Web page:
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Work on Alzheimer's disease: Studying the brain fibres


Work on Alzheimer's disease: Trying to extract brains
Aaron Klug Scientist
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[Claude] Wischik didn't know very much, he'd never done any real biochemistry or chemistry, he'd been a medical student and what he'd worked on was catecholamines and drug action and things like that. So I said, 'Well, you must get them out' and I said, 'You must describe various recipes and we're doing things on sucrose gradings', the kind of things we did on... chromatin, I gave him papers to read and Jo Butler gave some advice but then... so what happened was that he started, now we couldn't extract brains because there was a belief, spread by Carleton Gajdusek who was a Nobel laureate that this was... that Alzheimer's was caused by a slow virus and therefore you couldn't... you had to work in special quarters so I managed to get a special centrifuge which Jim Gowans gave us from MRC private funds one in the lab and Roth set aside a place in the medical school and Wischik worked there and he would bring the preparations and for several months nothing happened and I was mystified. We couldn't even get any soluble material, and I was mystified because I was doing other things as well so I did watch on a daily basis, then I suddenly twigged. You see I said... the idea was to get patients who had just died, they were on the record so we kept tracks, there was lots of patients on the Addenbrooks Hospital's register so as soon as they died Wischik would conduct a post-mortem examination, he was the only doctor and to take the... extract the hippocampus which you can do by dissection. Of course, we had the patient's permission or else a relatives permission to do all this, as I first mentioned, it's rather tricky but some people don't want it, other people are quite glad to leave their brains if it's going to be of any medical use. And nothing happened. Now this was being done in the medical school so I didn't see what was happening. Then I suddenly twigged, and that goes back to the fact I'd once been a medical student. What you do when you dissect is you put things into formalin. Absolutely true and suddenly I woke up so to speak, of course that's what he would do because there was a brain bank where they were studying samples and they put things into formalin and of course he didn't know any chemistry or biochemistry so I nearly had a fit and I said what's the first thing... I assumed he took the brains out and froze them. And no, he was putting them into formalin and then you couldn't extract anything so sometimes having been a medical student is of some help, because I could suddenly remember the smell of formalin in the dissecting room. So I put a stop to that and then Wischik began to extract the brains and as we cut out the hippocampus and the idea was of course to get brains which were heavily... had heavy deposits of these tangles, you can see that in the... so we gradually began to build up supplies of the neuro-fibrillary tangles, we had amyloid fibres as well but decided not to work on those.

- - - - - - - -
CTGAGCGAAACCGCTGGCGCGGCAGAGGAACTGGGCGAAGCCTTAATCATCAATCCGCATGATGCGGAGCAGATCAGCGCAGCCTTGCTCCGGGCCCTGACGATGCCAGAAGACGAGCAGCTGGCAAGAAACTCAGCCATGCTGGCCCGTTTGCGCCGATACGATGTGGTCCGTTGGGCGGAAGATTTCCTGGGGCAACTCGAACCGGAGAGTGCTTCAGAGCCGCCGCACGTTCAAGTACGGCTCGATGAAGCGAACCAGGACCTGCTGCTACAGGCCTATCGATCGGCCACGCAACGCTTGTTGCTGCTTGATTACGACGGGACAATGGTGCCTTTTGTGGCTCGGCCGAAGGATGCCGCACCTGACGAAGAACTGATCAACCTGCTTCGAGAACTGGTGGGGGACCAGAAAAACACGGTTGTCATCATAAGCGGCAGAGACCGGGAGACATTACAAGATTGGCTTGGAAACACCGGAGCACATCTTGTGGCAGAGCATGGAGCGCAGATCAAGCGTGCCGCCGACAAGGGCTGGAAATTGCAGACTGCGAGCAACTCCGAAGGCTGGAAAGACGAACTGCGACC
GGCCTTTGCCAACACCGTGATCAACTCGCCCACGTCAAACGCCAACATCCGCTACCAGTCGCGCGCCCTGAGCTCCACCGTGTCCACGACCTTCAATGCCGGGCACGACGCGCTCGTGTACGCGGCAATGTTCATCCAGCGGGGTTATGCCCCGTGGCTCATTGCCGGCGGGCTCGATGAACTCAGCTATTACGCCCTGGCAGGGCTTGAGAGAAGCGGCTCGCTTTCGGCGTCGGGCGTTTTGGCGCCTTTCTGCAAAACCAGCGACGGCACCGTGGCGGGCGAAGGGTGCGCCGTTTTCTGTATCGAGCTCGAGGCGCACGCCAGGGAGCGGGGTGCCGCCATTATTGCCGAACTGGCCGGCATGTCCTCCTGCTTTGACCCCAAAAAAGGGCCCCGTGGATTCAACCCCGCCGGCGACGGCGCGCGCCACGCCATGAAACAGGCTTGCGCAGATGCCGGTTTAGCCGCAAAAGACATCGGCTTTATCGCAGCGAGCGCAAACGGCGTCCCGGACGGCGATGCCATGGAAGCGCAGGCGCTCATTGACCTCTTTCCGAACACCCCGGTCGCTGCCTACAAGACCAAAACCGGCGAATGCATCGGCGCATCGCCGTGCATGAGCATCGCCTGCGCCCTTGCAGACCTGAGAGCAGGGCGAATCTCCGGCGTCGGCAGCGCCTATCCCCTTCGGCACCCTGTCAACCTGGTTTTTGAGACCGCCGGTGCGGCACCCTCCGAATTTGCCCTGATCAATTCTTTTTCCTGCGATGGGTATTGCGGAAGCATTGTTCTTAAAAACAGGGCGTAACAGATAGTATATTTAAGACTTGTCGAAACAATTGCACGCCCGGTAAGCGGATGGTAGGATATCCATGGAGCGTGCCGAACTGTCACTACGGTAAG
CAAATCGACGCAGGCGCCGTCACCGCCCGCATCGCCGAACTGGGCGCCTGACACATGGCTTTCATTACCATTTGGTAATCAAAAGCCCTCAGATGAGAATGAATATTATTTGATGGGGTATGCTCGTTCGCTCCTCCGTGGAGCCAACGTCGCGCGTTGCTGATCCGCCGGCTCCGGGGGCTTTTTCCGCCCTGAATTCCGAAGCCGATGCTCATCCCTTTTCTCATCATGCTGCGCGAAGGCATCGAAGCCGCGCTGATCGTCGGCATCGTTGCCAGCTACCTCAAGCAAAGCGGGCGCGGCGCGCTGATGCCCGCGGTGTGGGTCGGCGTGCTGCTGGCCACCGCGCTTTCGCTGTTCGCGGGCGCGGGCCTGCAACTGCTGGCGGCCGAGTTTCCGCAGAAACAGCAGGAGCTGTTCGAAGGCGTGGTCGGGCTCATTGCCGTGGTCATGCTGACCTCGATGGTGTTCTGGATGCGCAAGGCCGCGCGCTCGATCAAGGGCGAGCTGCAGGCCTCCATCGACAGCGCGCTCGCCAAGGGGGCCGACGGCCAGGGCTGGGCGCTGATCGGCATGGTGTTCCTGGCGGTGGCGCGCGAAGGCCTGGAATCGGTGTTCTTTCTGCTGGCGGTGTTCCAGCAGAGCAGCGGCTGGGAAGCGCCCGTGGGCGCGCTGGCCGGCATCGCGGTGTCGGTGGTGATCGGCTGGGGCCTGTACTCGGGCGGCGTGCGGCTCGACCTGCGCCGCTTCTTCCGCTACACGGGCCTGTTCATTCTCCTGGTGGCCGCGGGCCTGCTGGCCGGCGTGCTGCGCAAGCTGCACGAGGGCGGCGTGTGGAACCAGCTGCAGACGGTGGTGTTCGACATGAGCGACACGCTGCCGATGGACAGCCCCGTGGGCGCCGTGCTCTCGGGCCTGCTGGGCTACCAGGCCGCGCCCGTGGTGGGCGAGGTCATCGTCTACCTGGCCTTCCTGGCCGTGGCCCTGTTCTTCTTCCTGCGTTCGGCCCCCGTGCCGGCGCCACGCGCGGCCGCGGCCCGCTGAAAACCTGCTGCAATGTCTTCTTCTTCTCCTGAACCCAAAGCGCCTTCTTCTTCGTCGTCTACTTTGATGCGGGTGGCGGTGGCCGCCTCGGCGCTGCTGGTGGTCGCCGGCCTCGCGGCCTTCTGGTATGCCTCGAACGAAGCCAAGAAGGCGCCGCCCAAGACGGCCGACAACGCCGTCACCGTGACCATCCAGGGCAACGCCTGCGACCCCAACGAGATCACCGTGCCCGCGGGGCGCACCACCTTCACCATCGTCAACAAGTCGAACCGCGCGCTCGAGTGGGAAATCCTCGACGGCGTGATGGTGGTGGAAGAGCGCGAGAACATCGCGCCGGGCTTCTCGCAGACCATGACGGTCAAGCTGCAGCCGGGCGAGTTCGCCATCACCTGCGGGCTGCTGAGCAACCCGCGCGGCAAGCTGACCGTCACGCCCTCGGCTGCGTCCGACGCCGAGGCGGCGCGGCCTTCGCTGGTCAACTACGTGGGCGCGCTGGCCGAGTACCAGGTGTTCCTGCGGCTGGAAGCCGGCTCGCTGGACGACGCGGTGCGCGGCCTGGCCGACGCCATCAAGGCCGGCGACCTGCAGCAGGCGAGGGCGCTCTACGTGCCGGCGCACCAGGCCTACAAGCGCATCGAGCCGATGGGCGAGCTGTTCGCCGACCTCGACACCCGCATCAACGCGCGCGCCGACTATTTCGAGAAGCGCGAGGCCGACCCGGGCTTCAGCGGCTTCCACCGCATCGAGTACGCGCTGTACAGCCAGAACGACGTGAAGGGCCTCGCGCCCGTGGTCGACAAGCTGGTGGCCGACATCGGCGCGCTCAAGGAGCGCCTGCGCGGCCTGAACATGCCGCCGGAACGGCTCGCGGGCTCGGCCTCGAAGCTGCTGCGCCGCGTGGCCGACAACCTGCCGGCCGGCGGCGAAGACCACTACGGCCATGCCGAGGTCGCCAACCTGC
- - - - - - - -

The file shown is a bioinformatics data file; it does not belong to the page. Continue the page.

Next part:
Born in Lithuania, Aaron Klug (1926-2018) was a British chemist and biophysicist. He was awarded the Nobel Prize in Chemistry in 1982 for developments in electron microscopy and his work on complexes of nucleic acids and proteins. He studied crystallography at the University of Cape Town before moving to England, completing his doctorate in 1953 at Trinity College, Cambridge. In 1981, he was awarded the Louisa Gross Horwitz Prize from Columbia University. His long and influential career led to a knighthood in 1988. He was also elected President of the Royal Society, and served there from 1995-2000.

Listeners: John Finch Ken Holmes

John Finch is a retired member of staff of the Medical Research Council Laboratory of Molecular Biology in Cambridge, UK. He began research as a PhD student of Rosalind Franklin's at Birkbeck College, London in 1955 studying the structure of small viruses by x-ray diffraction. He came to Cambridge as part of Aaron Klug's team in 1962 and has continued with the structural study of viruses and other nucleoproteins such as chromatin, using both x-rays and electron microscopy.

Kenneth Holmes was born in London in 1934 and attended schools in Chiswick. He obtained his BA at St Johns College, Cambridge. He obtained his PhD at Birkbeck College, London working on the structure of tobacco mosaic virus with Rosalind Franklin and Aaron Klug. After a post-doc at Childrens' Hospital, Boston, where he started to work on muscle structure, he joined to the newly opened Laboratory of Molecular Biology in Cambridge where he stayed for six years. He worked with Aaron Klug on virus structure and with Hugh Huxley on muscle. He then moved to Heidelberg to open the Department of Biophysics at the Max Planck Institute for Medical Research where he remained as director until his retirement. During this time he completed the structure of tobacco mosaic virus and solved the structures of a number of protein molecules including the structure of the muscle protein actin and the actin filament. Recently he has worked on the molecular mechanism of muscle contraction. He also initiated the use of synchrotron radiation as a source for X-ray diffraction and founded the EMBL outstation at DESY Hamburg. He was elected to the Royal Society in 1981 and is a member of a number of scientific academies.

Tags: Addenbrooks Hospital, Carleton Gajdusek, Jim Gowans, Claude Wischik

Duration: 3 minutes, 30 seconds

Date story recorded: July 2005

Date story went live: 24 January 2008